A New Zealand space company could give Elon Musk a run for his money after successfully catching a falling rocket booster with a helicopter.
Rocket Lab managed to snag a plummeting rocket booster after launching 34 satellites to Earth, in a bid to prove it can offer cheaper reusable rocket technology than SpaceX.
Using a hook attached a helicopter, Rocket Lab's helicopter was able to snag the rocket's parachute and carry it for a while.
However, although the helicopter pilot managed to catch the booster, they had to quickly drop it back into the sea due to unexpected weight issues.
The launch took place on New Zealand's Mahia Peninsula, where the rocket was caught at 6,500ft above ground.
Rocket Lab CEO Peter Beck said: "Bringing a rocket back from space and catching it with a helicopter is something of a supersonic ballet.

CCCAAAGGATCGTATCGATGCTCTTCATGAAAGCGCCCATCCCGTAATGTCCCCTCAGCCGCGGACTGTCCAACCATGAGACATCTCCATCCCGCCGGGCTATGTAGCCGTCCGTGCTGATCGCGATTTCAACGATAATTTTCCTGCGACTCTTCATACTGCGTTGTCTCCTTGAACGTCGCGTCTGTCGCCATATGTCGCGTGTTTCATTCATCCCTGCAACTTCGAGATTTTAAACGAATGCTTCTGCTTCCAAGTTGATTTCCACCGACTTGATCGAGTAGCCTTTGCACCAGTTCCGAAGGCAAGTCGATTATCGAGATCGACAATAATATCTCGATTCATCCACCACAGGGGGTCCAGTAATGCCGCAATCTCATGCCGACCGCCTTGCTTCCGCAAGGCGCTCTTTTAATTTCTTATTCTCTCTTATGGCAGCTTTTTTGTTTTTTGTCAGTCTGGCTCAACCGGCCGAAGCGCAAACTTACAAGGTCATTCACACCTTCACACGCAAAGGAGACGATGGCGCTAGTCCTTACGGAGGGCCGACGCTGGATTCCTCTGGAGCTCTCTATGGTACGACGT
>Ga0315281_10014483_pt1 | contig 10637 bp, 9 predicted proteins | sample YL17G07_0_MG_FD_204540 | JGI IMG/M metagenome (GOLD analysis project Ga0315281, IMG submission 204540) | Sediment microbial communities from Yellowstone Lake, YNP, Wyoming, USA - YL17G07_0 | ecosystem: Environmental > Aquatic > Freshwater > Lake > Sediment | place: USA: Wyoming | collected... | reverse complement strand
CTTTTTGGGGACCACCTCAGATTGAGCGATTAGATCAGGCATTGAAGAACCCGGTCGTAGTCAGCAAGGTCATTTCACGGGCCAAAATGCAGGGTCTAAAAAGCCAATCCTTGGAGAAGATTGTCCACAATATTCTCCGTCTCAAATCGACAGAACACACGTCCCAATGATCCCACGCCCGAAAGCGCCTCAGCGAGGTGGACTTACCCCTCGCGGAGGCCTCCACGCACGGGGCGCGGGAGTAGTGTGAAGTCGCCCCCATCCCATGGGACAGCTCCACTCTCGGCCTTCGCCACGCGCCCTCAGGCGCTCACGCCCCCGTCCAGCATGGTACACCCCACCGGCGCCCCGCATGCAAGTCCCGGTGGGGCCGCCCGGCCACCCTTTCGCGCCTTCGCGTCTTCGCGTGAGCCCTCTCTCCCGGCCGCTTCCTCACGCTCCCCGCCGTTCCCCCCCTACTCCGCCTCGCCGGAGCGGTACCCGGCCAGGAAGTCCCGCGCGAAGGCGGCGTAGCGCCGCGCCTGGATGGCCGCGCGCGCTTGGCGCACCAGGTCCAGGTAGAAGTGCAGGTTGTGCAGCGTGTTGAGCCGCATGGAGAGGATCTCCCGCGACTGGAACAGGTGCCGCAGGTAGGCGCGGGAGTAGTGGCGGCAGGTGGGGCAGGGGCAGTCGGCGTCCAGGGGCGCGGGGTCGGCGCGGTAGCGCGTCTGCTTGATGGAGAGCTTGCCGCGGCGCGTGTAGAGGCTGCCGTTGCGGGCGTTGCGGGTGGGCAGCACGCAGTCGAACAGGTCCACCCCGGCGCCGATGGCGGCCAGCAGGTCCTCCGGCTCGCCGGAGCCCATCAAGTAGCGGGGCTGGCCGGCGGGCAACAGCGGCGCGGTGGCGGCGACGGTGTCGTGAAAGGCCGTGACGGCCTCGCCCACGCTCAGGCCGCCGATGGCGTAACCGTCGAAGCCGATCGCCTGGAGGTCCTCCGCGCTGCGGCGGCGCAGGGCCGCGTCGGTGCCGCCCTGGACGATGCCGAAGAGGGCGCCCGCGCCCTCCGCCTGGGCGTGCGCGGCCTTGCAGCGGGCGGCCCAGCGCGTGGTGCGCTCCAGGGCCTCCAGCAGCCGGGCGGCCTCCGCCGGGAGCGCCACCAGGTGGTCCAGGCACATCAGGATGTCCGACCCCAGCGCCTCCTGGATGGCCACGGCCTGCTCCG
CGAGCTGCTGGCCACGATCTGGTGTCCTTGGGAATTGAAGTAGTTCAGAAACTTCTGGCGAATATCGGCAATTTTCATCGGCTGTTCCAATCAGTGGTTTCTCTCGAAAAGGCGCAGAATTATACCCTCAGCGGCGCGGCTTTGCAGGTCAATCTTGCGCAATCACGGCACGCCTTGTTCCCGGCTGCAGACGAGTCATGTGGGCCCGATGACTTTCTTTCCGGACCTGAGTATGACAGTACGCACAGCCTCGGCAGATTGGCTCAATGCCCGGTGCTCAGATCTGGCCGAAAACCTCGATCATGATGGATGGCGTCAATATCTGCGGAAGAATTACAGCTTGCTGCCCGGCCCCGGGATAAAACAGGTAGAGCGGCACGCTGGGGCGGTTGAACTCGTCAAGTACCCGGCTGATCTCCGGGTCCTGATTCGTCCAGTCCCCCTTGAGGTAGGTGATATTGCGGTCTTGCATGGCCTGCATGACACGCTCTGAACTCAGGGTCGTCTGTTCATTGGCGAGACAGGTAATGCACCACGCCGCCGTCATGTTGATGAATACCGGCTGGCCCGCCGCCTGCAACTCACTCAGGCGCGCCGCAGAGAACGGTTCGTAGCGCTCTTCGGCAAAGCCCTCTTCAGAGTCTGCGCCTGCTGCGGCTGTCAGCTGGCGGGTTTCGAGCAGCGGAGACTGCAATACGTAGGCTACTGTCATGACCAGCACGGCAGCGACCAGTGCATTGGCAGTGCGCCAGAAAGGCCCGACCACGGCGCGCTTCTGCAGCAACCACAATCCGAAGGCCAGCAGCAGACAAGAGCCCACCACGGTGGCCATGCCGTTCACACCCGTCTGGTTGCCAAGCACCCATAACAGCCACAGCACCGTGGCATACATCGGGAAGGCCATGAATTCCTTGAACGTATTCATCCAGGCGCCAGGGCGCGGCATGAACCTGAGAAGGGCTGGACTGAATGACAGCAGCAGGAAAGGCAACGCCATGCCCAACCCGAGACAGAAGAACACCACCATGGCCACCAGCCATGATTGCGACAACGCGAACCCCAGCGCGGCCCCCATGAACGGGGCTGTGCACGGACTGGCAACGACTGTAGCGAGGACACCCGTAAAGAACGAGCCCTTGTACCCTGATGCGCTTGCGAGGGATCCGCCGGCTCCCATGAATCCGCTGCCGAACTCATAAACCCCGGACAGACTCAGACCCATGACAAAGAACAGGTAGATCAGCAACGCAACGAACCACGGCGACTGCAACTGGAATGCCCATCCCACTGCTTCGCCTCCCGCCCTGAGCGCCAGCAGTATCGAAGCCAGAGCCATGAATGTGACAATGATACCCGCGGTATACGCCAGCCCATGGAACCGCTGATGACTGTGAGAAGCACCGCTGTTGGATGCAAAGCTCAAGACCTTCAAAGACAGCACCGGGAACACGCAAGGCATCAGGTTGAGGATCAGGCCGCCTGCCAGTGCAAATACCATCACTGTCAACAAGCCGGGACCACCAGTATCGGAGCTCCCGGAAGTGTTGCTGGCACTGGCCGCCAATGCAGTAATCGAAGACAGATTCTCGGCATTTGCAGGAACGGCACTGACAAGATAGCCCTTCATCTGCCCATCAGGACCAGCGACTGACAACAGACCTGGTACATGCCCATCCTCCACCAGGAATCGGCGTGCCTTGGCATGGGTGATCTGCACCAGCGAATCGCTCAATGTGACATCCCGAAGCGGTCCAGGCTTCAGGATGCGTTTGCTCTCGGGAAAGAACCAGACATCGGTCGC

"A tremendous number of factors have to align and many systems have to work together flawlessly, so I am incredibly proud of the stellar efforts of our Recovery Team and all of our engineers who made this mission and our first catch a success."
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Getting a rocket off the ground is one of the most expensive and difficult aspects of space travel.
Efforts to make rockets reusable are what is driving the new space race. SpaceX's Falcon 9 launcher has already been used multiple times, including by NASA to get astronauts to the space station.
Jeff Bezos' space company Blue Origin also has a reusable rocket launcher in the form of the New Shepard rocket system.
However, if Rocket Lab is successful, they might be able to undercut the competition by removing the need for expensive reusable landing gear with their helicopter catching technique.
Rocket Lab's next launch is later this month.
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